BAT supplied huge numbers of cigarettes around the world knowing they would end up in the hands of smugglers. In early 2000, BAT came under fire from Stephen Byers, UK Trade and Industry secretary, who threatened to use his powers under the Companies Act to instruct Department of Trade and Industry (DTI) inspectors to investigate allegations that BAT have colluded in cigarette smuggling on an unprecedented scale. The move was made in response to a Commons Health Select Committee report on the tobacco industry which was highly critical of the activities of BAT.

Martin Broughton, £1.4m-a-year chairman of BAT, first ran into problems over smuggling allegations after The Guardian published documents exposing how BAT condoned tax evasion on a global scale in order to boost sales:

"According to the documents, BAT arranged to supply massive numbers of cigarettes to wholesalers and distributors, expecting that they would find their way into crooked hands and on to the black markets of developing countries after being smuggled across national borders, without duty being paid." [8]

A BAT spokesman said at the time: "If [a DTI investigation] is among the recommendations [made by the Select Commitee] then we do not believe it is either necessary nor appropriate." [9] Tory ex-chancellor and ex-health secretary Kenneth Clarke also defended the company. Although the MP for Rushcliffe has acknowledged the dangers of smoking to health, he is actively involved in BAT's work. Mr. Clarke, on the BAT website, describes the firm as "one of the most advanced and responsible British companies I have come across." [10] This is what you might expect from Clarke, who happens to be a non-executive deputy chairman at BAT, a role for which he is paid £150,000 a year plus £21,000 of benefits in kind. [11]

But Clive Bates, director of Action on Smoking and Health (ASH), was happy with the proposed inquiry, stating that: "The great thing about a DTI inquiry is they can question employees, former employees and associates of BAT under oath. They will have no choice but to answer the allegations in detail." [12]

Byers announced that he planned to instigate an inquiry under Section 432 of the 1985 Companies Act, which would allow files to be seized and BAT employees to be questioned under oath, followed by the publication of a comprehensive report. But after an intensive lobbying campaign by BAT the investigation was watered-down until Byers agreed to use Section 447 of the Act which -- crucially for BAT -- prohibits publication of a report.

Chairman of BAT, Martin Broughton, was given access to Blair at a private breakfast, closely followed by a private meeting with secretary Byers himself. It was also revealed that two former senior DTI officials on BAT's payroll -- Nicola Shears and Ray Mingay -- were used to approach their former departmental colleagues to gain influence. Because of this dubious and perhaps fraudulent lobbying, Byers' plans for a rigorous inquiry were subverted, stopping the publication of a possibly highly damaging report. And so the DTI report was "buried" for close to four years, during which time Byers left his position. Finally, under the new Trade Secretary, Patricia Hewitt, and because of new Freedom of Information Act guidelines, officials were forced to make the watered-down report public, announcing that there was "insufficient evidence" for legal action against BAT.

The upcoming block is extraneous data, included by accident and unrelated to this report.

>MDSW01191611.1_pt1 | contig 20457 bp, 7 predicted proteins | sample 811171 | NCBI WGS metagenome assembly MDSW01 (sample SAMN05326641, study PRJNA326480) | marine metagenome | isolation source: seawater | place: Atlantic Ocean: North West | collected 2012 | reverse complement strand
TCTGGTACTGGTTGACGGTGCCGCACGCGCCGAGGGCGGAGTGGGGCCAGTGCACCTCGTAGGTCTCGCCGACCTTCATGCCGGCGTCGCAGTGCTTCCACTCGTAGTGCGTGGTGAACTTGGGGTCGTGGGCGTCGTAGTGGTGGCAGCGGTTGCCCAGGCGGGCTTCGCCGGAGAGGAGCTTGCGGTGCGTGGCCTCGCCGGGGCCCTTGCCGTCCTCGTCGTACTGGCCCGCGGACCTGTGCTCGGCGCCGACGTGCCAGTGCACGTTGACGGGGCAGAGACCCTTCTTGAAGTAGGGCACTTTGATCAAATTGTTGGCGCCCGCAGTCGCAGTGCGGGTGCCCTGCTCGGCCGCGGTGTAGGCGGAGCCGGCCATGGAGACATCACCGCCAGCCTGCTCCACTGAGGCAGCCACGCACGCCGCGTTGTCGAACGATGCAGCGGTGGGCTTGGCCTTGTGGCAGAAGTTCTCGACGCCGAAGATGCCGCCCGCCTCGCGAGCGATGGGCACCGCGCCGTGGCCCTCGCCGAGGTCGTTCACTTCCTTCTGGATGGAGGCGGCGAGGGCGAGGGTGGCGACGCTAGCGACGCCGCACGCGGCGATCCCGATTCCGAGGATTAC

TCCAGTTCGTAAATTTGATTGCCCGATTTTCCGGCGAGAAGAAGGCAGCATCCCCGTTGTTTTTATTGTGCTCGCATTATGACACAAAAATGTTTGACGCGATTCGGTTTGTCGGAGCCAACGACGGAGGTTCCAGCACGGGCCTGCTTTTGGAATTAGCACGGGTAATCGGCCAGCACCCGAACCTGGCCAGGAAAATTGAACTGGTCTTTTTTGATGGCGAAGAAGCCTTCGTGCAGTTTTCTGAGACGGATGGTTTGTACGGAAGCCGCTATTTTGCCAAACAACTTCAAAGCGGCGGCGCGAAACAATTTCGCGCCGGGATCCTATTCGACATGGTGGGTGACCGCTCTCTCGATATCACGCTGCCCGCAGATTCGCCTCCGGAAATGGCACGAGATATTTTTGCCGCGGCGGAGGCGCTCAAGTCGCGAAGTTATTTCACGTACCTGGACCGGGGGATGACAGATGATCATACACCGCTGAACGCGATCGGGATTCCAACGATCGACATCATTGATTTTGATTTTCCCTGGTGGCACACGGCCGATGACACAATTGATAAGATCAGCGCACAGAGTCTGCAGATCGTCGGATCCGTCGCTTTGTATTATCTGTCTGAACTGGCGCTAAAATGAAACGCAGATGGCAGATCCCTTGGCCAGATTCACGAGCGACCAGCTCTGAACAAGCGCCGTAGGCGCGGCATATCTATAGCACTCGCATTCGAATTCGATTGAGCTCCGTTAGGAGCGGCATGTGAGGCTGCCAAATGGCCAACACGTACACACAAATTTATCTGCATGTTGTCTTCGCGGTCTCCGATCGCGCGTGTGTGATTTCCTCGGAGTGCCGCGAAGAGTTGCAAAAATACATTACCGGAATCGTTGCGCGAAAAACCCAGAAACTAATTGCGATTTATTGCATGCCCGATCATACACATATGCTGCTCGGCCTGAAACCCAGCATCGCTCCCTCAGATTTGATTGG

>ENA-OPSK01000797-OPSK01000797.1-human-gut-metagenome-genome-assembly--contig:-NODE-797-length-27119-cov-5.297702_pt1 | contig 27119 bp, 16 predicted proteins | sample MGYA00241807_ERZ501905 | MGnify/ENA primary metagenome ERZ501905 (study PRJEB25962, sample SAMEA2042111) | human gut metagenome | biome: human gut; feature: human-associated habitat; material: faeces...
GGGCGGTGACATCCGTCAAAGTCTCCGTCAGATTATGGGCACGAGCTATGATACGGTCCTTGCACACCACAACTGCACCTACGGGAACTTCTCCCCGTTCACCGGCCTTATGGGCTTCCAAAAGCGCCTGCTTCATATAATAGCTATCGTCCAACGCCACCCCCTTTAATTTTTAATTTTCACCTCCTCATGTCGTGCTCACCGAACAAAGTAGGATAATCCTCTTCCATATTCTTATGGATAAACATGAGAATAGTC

Ray Mingay was also mentioned in memo confirming actions points from a BAT meeting. Indeed, "M[artin] S[ummers] will ensure Ray Mingay speaks to DTI on day of announcement (if Inquiry launched) as to the protocols surrounding companies under investigation."[1]

As if further evidence of BAT hypocrisy was necessary, consider finally this quote from the company's own website:

"Globalisation has ... given rise to intense debate about power, responsibility, the role of governments and the role of companies ... We believe that multinational businesses must demonstrate they are operating responsibly and to be more accountable about their roles and responsibilities." [13]

External Links


  1. ^ BBC website, 22 Feb 2005,
  2. ^ Tony Blair interviewed by John Humphrys for BBC's On The Record, 16 Nov 1997,
  3. ^ 'BAT face DTI Investigation into Burma Factory', The Burma Campaign UK website, 01 Oct 2003,
  4. ^ 'Masks highlight Burma's plight', BBC website, 26 Mar 2003,
  5. ^ ibid.
  6. ^ 'University in ethics row over tobacco money', BBC website, 05 Dec 2000,
  7. ^ see
  8. ^ 'Tobacco firm gained secret access to Blair', The Guardian, 27 Oct 2004,,3604,1336810,00.html
  9. ^ 'Tobacco firm faces DTI inquiry', The Guardian, 12 June 2000,,,330990,00.html
  10. ^ 'Clarke rejects tobacco charges', BBC website, 27 Jun 2001,
  11. ^ 'Clarke pulls out of speech on tobacco', The Telegraph, 03 Sep 2005,
  12. ^ 'Tobacco firm faces DTI inquiry', The Guardian, 12 June 2000,,,330990,00.html
  13. ^ British American Tobacco website, 'Corporate Social Responsibility: Globalisation and Human Rights' section,


  1. British American Tabacco, Action on Possible Announcement of DTI Inquiry , 26 Sept 2000, accessed 19 Feb 2010